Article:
If you say that you exist and feel (or believe) absolutely certain of it, how can you test it? Many brain experts suspect that the idea of self is an illusion. Some people's brains hold several personalities; in what sense do they exist? Have you not dreamed that you were somebody else only to wake up from a dream? How can you be absolutely certain of your existence when no one in the world knows what "you" or "I' really means? This is not nihilism but rather an acknowledgment that we don't know for certain. Nihilism is a belief that denies all existence or that nothing can be known or communicated. Things indeed can be known, but I have yet to see one piece of knowledge that has proven to be certain or perfect. It appears that the universe works statistically, not absolutely. Quantum mechanics and relativity, so far, best describes the subatomic and the universe, yet even here, they describe entropy systems, and statistics. Consider that you are made up of subatomic particles which depend (as far as we know) on the uncertainty principle for their very existence.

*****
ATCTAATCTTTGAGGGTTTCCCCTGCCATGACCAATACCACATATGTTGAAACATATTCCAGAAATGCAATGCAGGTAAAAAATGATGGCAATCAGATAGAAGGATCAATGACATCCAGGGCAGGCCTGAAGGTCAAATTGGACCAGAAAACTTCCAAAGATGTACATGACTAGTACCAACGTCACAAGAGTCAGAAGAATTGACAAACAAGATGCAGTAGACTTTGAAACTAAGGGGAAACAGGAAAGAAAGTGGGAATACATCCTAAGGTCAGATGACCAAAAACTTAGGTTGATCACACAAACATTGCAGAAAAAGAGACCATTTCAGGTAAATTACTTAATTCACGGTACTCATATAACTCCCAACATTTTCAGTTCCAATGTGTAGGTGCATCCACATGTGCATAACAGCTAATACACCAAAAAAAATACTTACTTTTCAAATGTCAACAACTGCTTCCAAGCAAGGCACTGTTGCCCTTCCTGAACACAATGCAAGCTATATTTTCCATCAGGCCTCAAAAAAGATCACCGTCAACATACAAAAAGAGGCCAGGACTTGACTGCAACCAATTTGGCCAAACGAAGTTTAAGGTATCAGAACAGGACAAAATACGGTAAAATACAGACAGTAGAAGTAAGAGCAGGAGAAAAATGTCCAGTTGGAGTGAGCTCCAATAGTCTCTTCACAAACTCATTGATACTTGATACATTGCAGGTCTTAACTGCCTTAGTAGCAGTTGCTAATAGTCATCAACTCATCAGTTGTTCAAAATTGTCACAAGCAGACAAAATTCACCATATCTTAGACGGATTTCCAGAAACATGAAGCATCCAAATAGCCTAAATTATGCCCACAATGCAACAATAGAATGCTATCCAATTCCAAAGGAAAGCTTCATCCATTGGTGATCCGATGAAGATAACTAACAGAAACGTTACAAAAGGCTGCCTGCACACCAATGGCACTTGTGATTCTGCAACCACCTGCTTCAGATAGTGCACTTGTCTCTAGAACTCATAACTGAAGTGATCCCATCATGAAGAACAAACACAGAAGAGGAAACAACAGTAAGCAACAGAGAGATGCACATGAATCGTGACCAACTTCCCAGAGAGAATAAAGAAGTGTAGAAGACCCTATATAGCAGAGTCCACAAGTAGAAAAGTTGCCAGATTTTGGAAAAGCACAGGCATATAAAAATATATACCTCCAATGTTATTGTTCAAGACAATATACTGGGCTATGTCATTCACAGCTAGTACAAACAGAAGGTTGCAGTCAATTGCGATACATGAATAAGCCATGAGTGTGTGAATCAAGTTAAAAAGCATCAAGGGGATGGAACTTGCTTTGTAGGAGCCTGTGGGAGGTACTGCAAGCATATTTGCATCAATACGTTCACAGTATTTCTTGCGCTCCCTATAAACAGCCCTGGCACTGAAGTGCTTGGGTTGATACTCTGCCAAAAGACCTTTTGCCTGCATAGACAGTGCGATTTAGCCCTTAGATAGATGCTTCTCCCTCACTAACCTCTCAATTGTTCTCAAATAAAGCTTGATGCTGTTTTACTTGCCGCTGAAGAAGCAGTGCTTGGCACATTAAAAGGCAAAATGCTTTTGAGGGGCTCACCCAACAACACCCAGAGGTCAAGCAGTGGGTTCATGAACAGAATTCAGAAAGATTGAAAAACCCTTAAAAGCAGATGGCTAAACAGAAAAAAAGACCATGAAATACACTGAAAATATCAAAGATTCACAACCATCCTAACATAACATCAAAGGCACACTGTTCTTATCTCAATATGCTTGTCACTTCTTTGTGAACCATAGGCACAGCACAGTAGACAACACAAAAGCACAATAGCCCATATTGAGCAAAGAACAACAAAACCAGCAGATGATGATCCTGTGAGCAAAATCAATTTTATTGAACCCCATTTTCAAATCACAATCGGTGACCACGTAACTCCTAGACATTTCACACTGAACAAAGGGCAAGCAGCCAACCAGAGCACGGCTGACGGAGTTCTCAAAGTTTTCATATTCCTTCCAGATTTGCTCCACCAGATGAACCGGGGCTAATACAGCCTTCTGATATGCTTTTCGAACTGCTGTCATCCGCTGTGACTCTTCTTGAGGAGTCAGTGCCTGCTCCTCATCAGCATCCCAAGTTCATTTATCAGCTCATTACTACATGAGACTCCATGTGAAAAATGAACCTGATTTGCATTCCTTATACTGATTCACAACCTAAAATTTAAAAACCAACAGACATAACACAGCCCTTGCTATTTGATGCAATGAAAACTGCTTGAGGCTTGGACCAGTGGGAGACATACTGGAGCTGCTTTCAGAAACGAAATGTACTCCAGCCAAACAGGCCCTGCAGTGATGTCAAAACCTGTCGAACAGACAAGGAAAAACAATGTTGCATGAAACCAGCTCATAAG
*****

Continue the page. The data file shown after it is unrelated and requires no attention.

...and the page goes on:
Absolutism isn't just a popular notion for existance of self, but also for morality. The concept of absolute morality comes mostly from the abstraction of religious belief. Religious people may believe in absolute morals but belief cannot not establish the factual nature of human beings, either morally or physically. Moreover, I have yet to see any group or individual practice absolute morality. Christians, for example, vary their morals depending on what they believe and as we all know, there are hundreds of denominations of Christianity with varying morals. They may believe they are practicing absolute morality but from the outside, it looks very much like moral relativism, the very thing that Christians claim to disown. The Iraq war gives a very good example of this. Many Christians think the war is morally wrong (usually liberal Christians), while many other Christians think it is morally ok (usually conservative Christians). I have yet to see any moral system that has not changed through time.